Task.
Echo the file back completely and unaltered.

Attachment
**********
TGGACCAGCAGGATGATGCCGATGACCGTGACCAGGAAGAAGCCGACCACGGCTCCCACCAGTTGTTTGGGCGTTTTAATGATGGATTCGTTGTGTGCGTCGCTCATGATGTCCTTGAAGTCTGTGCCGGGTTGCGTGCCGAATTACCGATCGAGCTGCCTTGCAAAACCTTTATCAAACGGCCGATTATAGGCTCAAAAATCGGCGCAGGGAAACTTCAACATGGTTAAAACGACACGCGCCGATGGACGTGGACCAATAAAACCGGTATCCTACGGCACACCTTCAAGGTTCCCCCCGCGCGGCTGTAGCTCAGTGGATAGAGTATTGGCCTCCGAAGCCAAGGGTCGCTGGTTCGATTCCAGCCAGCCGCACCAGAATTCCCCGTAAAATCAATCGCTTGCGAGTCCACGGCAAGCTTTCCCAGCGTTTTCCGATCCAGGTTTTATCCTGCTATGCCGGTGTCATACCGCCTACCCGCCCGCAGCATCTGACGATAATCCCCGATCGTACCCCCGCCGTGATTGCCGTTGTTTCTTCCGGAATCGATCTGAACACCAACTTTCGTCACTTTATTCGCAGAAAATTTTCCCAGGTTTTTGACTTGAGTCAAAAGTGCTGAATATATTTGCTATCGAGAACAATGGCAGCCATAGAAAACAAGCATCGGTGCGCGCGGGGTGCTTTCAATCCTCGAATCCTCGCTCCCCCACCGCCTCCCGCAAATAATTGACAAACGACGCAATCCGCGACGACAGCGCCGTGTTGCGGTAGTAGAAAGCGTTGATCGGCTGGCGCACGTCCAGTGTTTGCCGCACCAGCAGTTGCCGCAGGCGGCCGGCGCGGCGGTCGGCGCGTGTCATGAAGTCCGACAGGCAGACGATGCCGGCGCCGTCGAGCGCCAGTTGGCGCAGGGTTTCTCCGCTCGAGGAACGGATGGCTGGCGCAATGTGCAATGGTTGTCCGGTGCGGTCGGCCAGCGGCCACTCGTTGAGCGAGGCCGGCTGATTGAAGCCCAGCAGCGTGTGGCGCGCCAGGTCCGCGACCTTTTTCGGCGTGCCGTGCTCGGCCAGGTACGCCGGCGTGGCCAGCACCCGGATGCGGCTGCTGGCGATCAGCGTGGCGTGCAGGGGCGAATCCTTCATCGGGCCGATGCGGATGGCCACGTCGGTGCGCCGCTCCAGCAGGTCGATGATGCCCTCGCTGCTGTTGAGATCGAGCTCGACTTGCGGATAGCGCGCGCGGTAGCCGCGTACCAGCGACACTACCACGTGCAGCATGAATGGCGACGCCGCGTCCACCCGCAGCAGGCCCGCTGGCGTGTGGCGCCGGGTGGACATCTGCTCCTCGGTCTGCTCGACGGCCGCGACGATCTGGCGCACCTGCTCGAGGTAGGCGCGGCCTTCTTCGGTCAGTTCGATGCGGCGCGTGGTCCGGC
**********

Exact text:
TGGACCAGCAGGATGATGCCGATGACCGTGACCAGGAAGAAGCCGACCACGGCTCCCACCAGTTGTTTGGGCGTTTTAATGATGGATTCGTTGTGTGCGTCGCTCATGATGTCCTTGAAGTCTGTGCCGGGTTGCGTGCCGAATTACCGATCGAGCTGCCTTGCAAAACCTTTATCAAACGGCCGATTATAGGCTCAAAAATCGGCGCAGGGAAACTTCAACATGGTTAAAACGACACGCGCCGATGGACGTGGACCAATAAAACCGGTATCCTACGGCACACCTTCAAGGTTCCCCCCGCGCGGCTGTAGCTCAGTGGATAGAGTATTGGCCTCCGAAGCCAAGGGTCGCTGGTTCGATTCCAGCCAGCCGCACCAGAATTCCCCGTAAAATCAATCGCTTGCGAGTCCACGGCAAGCTTTCCCAGCGTTTTCCGATCCAGGTTTTATCCTGCTATGCCGGTGTCATACCGCCTACCCGCCCGCAGCATCTGACGATAATCCCCGATCGTACCCCCGCCGTGATTGCCGTTGTTTCTTCCGGAATCGATCTGAACACCAACTTTCGTCACTTTATTCGCAGAAAATTTTCCCAGGTTTTTGACTTGAGTCAAAAGTGCTGAATATATTTGCTATCGAGAACAATGGCAGCCATAGAAAACAAGCATCGGTGCGCGCGGGGTGCTTTCAATCCTCGAATCCTCGCTCCCCCACCGCCTCCCGCAAATAATTGACAAACGACGCAATCCGCGACGACAGCGCCGTGTTGCGGTAGTAGAAAGCGTTGATCGGCTGGCGCACGTCCAGTGTTTGCCGCACCAGCAGTTGCCGCAGGCGGCCGGCGCGGCGGTCGGCGCGTGTCATGAAGTCCGACAGGCAGACGATGCCGGCGCCGTCGAGCGCCAGTTGGCGCAGGGTTTCTCCGCTCGAGGAACGGATGGCTGGCGCAATGTGCAATGGTTGTCCGGTGCGGTCGGCCAGCGGCCACTCGTTGAGCGAGGCCGGCTGATTGAAGCCCAGCAGCGTGTGGCGCGCCAGGTCCGCGACCTTTTTCGGCGTGCCGTGCTCGGCCAGGTACGCCGGCGTGGCCAGCACCCGGATGCGGCTGCTGGCGATCAGCGTGGCGTGCAGGGGCGAATCCTTCATCGGGCCGATGCGGATGGCCACGTCGGTGCGCCGCTCCAGCAGGTCGATGATGCCCTCGCTGCTGTTGAGATCGAGCTCGACTTGCGGATAGCGCGCGCGGTAGCCGCGTACCAGCGACACTACCACGTGCAGCATGAATGGCGACGCCGCGTCCACCCGCAGCAGGCCCGCTGGCGTGTGGCGCCGGGTGGACATCTGCTCCTCGGTCTGCTCGACGGCCGCGACGATCTGGCGCACCTGCTCGAGGTAGGCGCGGCCTTCTTCGGTCAGTTCGATGCGGCGCGTGGTCCGGC